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What You Do When Your Small Pet Pig Grows Up

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What You Do When Your Small Pet Pig Grows Up

Animals

What You Do When Your Small Pet Pig Grows Up

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  • <iframe src="https://www.npr.org/player/embed/514785718/514785719" width="100%" height="290" frameborder="0" scrolling="no" title="NPR embedded audio player">
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(SOUNDBITE OF LULLATONE'S "WET GRASS")

LOURDES GARCIA-NAVARRO, HOST:

What would you do if you bought what you thought was a small pet and it turned into a 650-pound monster pet.

(SOUNDBITE OF PIG OINKING, CLOPPING)

GARCIA-NAVARRO: Meet Esther the pig.

(SOUNDBITE OF PIG OINKING, CLOPPING)

GARCIA-NAVARRO: Her dads, Steve and Derek, thought having a mini pig would be a fun idea. In an article in The Guardian, they said, at the time, it was kind of trendy. George Clooney and Paris Hilton had one. Esther would snuggle on the sofa. She would follow the dogs around. She was super cute. She was house-trained. She even opened the back door with her snout to let herself out to use the bathroom. She was perfect, and she became part of the family.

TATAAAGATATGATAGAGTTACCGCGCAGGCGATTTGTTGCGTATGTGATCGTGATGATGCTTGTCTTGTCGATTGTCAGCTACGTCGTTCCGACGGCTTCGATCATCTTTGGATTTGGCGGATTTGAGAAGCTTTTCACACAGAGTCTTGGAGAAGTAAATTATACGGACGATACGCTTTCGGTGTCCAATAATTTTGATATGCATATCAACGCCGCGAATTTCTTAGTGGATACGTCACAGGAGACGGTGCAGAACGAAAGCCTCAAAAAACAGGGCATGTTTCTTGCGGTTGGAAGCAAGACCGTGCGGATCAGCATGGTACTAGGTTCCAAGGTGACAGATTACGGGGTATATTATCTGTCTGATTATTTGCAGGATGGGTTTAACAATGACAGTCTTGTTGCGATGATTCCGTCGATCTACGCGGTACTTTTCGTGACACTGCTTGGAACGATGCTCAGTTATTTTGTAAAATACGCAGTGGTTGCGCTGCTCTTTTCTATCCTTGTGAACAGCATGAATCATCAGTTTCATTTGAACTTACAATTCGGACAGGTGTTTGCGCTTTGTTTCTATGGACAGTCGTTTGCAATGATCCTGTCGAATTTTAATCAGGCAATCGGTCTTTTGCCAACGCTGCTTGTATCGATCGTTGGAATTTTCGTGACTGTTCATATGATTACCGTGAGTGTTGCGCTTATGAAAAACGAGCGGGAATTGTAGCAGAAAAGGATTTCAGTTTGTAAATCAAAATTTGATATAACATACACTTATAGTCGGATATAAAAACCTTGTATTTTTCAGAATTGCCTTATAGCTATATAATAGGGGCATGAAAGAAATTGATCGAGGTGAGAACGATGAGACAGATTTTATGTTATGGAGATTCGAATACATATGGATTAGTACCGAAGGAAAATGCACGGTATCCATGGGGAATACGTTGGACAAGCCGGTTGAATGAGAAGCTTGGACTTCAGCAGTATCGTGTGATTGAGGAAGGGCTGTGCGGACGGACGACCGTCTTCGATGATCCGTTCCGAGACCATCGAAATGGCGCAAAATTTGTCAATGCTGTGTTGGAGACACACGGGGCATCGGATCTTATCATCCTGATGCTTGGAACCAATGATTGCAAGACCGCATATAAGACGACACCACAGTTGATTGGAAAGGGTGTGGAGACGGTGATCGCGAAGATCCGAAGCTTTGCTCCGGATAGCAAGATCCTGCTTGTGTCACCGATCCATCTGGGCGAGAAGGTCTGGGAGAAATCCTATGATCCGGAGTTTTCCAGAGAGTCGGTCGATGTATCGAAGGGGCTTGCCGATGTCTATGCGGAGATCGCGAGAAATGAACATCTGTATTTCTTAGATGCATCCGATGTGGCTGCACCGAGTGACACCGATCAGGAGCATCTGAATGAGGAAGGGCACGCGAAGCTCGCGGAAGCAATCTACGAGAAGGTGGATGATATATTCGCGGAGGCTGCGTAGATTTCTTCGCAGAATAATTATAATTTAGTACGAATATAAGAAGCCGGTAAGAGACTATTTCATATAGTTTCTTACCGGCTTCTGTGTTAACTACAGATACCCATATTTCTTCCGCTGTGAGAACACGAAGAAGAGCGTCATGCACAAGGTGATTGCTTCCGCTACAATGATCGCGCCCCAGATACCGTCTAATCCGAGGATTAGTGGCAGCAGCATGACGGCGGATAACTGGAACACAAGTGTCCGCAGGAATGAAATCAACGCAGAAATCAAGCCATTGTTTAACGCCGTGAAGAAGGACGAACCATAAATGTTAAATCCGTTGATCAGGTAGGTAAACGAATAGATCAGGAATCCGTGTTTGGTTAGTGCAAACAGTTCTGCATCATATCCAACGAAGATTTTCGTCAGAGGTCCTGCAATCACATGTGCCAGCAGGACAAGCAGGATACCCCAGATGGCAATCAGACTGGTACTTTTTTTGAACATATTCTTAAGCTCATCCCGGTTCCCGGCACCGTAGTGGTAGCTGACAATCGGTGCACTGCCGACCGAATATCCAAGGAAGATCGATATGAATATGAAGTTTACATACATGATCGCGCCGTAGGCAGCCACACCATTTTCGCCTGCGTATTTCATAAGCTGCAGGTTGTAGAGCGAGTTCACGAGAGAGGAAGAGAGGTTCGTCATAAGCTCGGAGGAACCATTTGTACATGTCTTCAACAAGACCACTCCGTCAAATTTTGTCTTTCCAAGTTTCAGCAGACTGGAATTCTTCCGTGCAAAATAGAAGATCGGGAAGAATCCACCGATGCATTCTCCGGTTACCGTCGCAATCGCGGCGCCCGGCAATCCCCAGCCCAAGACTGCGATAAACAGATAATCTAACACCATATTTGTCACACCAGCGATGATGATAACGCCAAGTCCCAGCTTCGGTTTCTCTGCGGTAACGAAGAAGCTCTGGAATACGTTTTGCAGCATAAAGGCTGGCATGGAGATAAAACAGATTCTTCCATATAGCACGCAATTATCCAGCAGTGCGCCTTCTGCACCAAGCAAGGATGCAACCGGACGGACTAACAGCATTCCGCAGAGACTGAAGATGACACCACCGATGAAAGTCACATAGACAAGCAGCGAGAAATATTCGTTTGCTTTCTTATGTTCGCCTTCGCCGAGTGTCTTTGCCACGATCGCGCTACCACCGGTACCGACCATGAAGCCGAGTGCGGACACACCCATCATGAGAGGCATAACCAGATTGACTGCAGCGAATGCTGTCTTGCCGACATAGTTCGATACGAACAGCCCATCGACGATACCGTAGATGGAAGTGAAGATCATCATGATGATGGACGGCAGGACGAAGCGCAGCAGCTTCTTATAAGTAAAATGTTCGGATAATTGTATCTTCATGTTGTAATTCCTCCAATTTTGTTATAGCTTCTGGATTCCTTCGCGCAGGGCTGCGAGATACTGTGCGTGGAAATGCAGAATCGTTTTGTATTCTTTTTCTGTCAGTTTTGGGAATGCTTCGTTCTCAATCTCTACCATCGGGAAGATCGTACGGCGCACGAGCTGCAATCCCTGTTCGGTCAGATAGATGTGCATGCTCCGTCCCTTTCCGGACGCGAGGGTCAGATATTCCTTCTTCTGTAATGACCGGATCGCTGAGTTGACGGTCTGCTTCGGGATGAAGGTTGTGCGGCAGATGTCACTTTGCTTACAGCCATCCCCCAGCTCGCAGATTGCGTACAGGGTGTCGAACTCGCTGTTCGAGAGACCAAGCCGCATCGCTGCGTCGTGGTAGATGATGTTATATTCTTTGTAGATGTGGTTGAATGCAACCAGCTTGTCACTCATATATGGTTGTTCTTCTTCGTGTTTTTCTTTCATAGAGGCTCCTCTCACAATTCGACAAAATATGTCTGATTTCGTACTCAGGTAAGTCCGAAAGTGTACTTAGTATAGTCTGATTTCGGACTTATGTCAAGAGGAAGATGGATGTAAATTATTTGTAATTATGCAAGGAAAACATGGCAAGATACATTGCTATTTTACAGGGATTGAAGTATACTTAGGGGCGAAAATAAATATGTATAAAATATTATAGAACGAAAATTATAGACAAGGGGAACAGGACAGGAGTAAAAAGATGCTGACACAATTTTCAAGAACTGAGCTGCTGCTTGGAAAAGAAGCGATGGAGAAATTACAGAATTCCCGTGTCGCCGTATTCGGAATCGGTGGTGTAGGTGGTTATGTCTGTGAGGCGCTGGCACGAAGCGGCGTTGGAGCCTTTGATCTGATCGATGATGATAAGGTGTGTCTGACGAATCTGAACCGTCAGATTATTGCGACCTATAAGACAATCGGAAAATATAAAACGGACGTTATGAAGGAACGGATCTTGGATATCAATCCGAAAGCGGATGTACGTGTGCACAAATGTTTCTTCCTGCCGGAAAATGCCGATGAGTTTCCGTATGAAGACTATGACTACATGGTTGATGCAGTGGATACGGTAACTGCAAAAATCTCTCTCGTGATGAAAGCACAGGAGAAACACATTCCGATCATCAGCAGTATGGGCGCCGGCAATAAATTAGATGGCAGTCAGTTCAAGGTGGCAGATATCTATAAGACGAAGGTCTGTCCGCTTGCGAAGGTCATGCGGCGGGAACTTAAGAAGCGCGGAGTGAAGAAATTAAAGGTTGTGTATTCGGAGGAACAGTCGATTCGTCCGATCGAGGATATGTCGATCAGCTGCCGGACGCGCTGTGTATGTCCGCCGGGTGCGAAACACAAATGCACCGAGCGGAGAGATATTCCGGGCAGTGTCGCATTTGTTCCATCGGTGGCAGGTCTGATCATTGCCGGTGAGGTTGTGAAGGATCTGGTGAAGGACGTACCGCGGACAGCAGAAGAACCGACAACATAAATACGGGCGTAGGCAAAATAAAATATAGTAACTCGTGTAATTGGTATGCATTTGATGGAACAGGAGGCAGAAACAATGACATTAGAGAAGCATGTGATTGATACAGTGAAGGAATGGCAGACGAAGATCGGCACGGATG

And then one day, they took her to the vet who said, I think you have a problem. Esther was no mini pig. The vet said she'd grow to 200 pounds, and she easily blew past that. She's now bigger than a female polar bear. And Steve and Derek's house became, unsurprisingly, too small for Esther, so they built her a sanctuary. Now Steve and Derek look after 47 residents, including cows and peacocks. And even though Esther now has plenty of space to roam, she still insists on living inside the house. Steve told The Guardian she didn't turn out to be the pig we were expecting, but she'll never be too big.

(SOUNDBITE OF LULLATONE'S "WET GRASS")

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